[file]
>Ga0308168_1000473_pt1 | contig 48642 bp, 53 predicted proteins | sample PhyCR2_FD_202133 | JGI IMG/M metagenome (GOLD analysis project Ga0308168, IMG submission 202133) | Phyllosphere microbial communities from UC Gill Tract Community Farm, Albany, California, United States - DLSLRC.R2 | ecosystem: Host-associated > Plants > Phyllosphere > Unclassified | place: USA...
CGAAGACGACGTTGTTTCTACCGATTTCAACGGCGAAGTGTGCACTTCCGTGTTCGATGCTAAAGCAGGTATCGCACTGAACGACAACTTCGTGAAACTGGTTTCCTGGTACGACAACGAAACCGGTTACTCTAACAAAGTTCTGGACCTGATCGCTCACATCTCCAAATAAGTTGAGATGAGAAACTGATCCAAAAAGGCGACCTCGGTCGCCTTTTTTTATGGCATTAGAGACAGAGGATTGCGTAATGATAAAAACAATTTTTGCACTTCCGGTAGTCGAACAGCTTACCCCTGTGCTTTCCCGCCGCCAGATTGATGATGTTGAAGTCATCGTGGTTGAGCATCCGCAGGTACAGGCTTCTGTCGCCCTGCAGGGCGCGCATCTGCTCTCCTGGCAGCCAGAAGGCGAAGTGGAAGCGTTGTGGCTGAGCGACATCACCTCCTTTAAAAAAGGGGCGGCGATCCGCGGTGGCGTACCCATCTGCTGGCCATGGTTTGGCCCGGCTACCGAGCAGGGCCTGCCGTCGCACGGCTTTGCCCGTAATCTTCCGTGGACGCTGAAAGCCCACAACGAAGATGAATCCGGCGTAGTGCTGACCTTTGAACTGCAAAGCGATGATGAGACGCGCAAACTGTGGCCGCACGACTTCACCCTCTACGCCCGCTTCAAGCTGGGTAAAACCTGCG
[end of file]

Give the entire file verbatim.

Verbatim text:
>Ga0308168_1000473_pt1 | contig 48642 bp, 53 predicted proteins | sample PhyCR2_FD_202133 | JGI IMG/M metagenome (GOLD analysis project Ga0308168, IMG submission 202133) | Phyllosphere microbial communities from UC Gill Tract Community Farm, Albany, California, United States - DLSLRC.R2 | ecosystem: Host-associated > Plants > Phyllosphere > Unclassified | place: USA...
CGAAGACGACGTTGTTTCTACCGATTTCAACGGCGAAGTGTGCACTTCCGTGTTCGATGCTAAAGCAGGTATCGCACTGAACGACAACTTCGTGAAACTGGTTTCCTGGTACGACAACGAAACCGGTTACTCTAACAAAGTTCTGGACCTGATCGCTCACATCTCCAAATAAGTTGAGATGAGAAACTGATCCAAAAAGGCGACCTCGGTCGCCTTTTTTTATGGCATTAGAGACAGAGGATTGCGTAATGATAAAAACAATTTTTGCACTTCCGGTAGTCGAACAGCTTACCCCTGTGCTTTCCCGCCGCCAGATTGATGATGTTGAAGTCATCGTGGTTGAGCATCCGCAGGTACAGGCTTCTGTCGCCCTGCAGGGCGCGCATCTGCTCTCCTGGCAGCCAGAAGGCGAAGTGGAAGCGTTGTGGCTGAGCGACATCACCTCCTTTAAAAAAGGGGCGGCGATCCGCGGTGGCGTACCCATCTGCTGGCCATGGTTTGGCCCGGCTACCGAGCAGGGCCTGCCGTCGCACGGCTTTGCCCGTAATCTTCCGTGGACGCTGAAAGCCCACAACGAAGATGAATCCGGCGTAGTGCTGACCTTTGAACTGCAAAGCGATGATGAGACGCGCAAACTGTGGCCGCACGACTTCACCCTCTACGCCCGCTTCAAGCTGGGTAAAACCTGCG